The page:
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Prime minister Boris Johnson has announced that social distancing will be reduced from two metres to one metre and that most businesses can start to reopen from early July.
Pressure has been growing for Johnson to ease lockdown restrictions as fears of a recession grow with businesses remaining closed.
From 4 July, the hospitality sector will get a chance to reopen, with social-distancing limits enforced, and more offices are also planning to welcome back employees.
That move will certainly be welcomed by Martin Hess, managing director of Cancom UK.
“I want the office back because it provides energy, it provides innovation and it provides edge. Most of us are social animals and the office gives you purpose, momentum and boundaries to the working day,” he said.
Cancom's UK staff are being encouraged to return, although the decision is voluntary and up to each employee.
“We are not encouraging people to return to the office for the sake of it,” added Hess “I’m very conscious Covid-19 affected a lot of people. But as leaders, it is our responsibility to get our economy back on its feet. By bringing people back into offices we are re-energising our business community and the economy at large.”
The firm reopened its offices on 26 May and has around a quarter of the workforce back at their desks in offices in London, Sussex and Huntingdon.
The decision to reopen was made following government guidelines and ensuring that all locations would be safe.
“We need to switch mindsets from one of fear to one of positivity. We need to kick-start the economy. The economy isn’t about money, it’s about people’s lives. I would urge all business lobby groups and business leaders to get on the front foot and encourage other businesses to start opening their offices,” he added.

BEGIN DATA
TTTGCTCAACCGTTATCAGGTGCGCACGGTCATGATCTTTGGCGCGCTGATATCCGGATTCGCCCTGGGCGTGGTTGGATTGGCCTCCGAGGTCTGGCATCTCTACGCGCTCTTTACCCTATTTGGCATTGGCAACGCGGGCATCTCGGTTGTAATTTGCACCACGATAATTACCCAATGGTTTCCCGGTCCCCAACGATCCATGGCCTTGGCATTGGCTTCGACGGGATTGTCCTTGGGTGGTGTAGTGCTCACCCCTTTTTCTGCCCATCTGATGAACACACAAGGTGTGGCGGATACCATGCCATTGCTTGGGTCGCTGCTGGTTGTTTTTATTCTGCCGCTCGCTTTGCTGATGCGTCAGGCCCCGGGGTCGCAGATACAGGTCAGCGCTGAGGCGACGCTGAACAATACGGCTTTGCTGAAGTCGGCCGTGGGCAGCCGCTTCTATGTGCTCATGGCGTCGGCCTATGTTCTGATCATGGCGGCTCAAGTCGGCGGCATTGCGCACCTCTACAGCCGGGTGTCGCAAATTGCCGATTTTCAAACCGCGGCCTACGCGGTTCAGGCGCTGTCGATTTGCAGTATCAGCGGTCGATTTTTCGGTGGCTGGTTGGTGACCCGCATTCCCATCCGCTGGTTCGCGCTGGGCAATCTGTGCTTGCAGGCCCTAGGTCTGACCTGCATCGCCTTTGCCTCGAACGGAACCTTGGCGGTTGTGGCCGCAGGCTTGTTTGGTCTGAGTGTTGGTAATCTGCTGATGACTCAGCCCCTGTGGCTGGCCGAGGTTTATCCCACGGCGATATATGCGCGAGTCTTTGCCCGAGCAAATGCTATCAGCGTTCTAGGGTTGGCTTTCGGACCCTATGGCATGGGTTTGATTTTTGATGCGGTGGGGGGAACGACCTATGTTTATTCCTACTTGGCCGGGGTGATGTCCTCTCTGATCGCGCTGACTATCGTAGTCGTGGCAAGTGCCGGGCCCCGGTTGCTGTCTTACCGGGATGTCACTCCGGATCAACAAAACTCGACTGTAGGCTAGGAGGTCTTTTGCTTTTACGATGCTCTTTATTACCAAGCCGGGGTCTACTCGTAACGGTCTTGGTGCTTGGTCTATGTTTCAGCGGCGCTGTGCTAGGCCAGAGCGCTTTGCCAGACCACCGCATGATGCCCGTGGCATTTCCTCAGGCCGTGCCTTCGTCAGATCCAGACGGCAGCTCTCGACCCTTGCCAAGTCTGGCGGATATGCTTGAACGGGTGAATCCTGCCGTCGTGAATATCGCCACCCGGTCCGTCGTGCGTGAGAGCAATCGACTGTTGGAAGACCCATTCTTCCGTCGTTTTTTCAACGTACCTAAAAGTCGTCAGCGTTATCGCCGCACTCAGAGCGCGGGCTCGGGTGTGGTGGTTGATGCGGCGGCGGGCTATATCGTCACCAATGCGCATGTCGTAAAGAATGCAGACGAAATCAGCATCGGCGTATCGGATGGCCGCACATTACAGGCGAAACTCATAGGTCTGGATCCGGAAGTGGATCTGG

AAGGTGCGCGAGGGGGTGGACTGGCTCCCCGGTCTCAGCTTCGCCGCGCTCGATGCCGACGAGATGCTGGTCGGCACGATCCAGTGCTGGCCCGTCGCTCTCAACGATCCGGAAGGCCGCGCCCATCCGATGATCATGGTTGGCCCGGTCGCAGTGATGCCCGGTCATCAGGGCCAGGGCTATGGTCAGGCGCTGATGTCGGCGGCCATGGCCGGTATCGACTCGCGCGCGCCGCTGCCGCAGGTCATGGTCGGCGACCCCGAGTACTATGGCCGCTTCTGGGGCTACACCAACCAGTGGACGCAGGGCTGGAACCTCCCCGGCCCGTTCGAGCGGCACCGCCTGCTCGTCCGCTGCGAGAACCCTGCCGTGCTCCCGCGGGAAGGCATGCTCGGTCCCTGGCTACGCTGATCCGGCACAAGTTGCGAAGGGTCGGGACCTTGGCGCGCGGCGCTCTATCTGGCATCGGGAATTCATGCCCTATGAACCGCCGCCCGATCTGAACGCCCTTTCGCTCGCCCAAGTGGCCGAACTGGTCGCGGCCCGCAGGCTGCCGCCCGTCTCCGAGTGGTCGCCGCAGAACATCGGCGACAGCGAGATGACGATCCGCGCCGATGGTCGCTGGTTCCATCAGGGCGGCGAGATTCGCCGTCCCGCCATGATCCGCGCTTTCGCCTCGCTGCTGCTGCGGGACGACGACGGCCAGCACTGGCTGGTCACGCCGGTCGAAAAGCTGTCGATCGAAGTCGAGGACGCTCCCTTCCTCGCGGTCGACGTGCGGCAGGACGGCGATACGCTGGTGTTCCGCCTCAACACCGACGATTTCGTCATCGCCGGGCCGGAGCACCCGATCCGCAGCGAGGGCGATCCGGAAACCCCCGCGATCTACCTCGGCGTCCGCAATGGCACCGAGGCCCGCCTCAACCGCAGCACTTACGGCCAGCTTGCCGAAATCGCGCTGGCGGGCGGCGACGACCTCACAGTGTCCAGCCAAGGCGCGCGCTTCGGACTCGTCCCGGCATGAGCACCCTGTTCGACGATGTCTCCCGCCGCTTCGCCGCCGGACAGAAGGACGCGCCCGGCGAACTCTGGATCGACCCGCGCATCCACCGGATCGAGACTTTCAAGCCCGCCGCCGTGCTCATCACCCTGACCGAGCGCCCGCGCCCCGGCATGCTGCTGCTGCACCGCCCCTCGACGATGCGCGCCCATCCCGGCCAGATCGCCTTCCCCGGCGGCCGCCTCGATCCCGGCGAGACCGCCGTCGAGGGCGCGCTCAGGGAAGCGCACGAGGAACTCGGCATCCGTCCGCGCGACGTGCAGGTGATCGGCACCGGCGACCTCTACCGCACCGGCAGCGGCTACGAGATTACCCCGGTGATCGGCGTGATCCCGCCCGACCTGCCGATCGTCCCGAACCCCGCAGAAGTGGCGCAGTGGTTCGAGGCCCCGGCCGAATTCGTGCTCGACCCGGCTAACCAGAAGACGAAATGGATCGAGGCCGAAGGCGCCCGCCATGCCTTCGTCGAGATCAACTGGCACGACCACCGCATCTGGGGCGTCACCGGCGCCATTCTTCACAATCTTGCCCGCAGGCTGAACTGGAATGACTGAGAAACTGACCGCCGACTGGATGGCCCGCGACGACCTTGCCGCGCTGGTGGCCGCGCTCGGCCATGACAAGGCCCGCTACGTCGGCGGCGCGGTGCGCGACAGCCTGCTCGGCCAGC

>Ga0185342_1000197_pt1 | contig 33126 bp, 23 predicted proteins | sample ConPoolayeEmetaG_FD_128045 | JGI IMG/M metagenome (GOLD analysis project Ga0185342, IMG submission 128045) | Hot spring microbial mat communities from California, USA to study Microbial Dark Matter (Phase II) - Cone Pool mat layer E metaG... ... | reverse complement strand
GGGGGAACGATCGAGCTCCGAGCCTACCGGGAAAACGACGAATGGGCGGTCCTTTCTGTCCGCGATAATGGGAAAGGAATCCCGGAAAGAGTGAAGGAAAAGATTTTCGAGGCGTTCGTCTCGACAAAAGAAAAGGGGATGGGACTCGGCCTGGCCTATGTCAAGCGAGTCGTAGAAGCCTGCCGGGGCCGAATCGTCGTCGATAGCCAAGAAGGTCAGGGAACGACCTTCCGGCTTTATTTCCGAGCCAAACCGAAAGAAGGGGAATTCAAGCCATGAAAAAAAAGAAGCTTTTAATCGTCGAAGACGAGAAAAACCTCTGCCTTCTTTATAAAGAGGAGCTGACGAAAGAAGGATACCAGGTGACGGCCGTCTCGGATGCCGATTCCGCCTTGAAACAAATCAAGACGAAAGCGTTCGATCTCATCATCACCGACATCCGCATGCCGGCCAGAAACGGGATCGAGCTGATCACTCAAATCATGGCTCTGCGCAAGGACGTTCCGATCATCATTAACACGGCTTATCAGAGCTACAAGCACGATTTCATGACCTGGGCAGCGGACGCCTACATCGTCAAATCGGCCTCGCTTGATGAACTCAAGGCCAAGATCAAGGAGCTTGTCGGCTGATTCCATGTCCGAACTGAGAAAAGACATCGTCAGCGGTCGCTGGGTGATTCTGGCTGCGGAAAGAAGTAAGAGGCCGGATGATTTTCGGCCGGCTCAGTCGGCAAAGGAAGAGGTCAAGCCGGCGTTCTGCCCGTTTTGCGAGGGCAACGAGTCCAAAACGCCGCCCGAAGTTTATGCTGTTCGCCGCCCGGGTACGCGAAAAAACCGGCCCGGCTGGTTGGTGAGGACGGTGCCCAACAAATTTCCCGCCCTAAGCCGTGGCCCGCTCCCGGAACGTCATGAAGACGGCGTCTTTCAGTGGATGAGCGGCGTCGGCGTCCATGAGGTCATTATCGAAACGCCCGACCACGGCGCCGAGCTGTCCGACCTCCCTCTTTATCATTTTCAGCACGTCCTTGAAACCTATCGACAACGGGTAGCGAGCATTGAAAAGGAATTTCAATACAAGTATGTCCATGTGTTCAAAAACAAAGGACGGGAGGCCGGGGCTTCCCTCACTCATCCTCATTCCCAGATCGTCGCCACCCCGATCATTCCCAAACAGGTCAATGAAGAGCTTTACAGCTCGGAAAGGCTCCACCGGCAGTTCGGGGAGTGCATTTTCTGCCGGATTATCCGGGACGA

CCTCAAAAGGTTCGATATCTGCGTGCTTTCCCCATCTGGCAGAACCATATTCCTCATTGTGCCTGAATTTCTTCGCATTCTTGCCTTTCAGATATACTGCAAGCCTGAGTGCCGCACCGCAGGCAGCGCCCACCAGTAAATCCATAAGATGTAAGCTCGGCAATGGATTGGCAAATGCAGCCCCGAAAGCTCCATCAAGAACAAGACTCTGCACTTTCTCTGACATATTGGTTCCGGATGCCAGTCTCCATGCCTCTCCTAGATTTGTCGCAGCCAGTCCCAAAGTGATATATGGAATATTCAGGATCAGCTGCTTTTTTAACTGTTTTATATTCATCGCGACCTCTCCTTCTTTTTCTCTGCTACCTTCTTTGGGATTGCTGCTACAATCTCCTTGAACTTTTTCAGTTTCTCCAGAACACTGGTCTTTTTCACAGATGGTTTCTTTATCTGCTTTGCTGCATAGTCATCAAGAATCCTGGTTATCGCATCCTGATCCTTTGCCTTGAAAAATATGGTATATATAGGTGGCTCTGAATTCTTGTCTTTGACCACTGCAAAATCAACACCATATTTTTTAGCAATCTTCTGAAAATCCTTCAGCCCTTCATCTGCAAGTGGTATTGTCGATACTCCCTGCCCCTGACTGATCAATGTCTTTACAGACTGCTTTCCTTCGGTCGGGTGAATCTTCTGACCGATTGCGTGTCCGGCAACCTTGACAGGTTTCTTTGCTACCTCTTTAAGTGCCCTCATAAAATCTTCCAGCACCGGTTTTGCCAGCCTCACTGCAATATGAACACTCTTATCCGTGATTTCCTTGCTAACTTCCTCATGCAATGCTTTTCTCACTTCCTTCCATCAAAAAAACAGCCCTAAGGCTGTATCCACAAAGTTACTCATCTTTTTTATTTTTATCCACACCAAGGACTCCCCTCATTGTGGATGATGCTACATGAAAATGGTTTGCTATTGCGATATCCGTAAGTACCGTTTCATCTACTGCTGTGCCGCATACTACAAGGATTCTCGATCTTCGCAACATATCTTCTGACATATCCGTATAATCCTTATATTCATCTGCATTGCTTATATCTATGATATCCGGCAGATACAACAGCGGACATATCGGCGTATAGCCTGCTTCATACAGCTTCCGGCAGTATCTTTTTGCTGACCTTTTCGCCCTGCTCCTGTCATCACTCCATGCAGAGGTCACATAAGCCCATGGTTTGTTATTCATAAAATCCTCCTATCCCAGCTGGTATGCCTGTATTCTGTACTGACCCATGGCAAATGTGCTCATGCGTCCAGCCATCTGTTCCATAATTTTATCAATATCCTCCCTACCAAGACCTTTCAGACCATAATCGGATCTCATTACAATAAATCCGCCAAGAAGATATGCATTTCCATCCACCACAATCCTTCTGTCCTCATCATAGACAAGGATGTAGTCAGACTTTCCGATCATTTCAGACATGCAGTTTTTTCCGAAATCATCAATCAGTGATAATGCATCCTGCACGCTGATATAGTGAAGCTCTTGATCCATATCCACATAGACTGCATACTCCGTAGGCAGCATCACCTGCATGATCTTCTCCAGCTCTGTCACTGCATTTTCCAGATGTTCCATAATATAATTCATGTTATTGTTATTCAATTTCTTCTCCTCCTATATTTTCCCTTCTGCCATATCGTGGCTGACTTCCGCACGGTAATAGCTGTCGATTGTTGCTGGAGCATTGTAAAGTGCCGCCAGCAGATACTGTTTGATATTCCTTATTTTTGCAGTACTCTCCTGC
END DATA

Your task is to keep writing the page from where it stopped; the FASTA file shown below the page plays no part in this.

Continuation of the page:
Many employers are expecting a significant number of staff to continue to work remotely, with the genie very much out of the bottle for many who have not experienced home working before.
Fears that the lockdown and home working would have hit productivity have not materialised, with recent research from Jabra indicating that 56% of workers feel more productive at home than in the office.
The research also showed that 70% of workers who are new to working from home said that current working requirements demonstrate that a physical workplace isn’t necessary, and 46% want a flexible office arrangement going forward.
“Being able to both concentrate and collaborate efficiently is key for creating productive working environments, whether in the office or at home. When you have the right equipment, anywhere is an office or meeting room," said Nigel Dunn, managing director of EMEA North at Jabra.
The movements announced on 23 June by Johnson will encourage more of a return to normality, but fears remain that there could be flare-ups – and the experiences in Germany this week, with the R number climbing, have given a reminder of the risks of operating with a virus in the wild that still has no vaccine.
“Given the fall in the prevalence of the virus, we can change the two-metre rule from 4 July,” Johnson said in a House of Commons statement. He acknowledged that sticking at the current two metres would make life very difficult for many businesses, particularly those in the hospitality sector.
“Where it is possible to keep two metres apart, people should,” he added. “But where it is not, we will advise people to keep a social distance of one metre-plus, meaning they should remain one metre apart, while taking mitigations to reduce the risk of transmission.”
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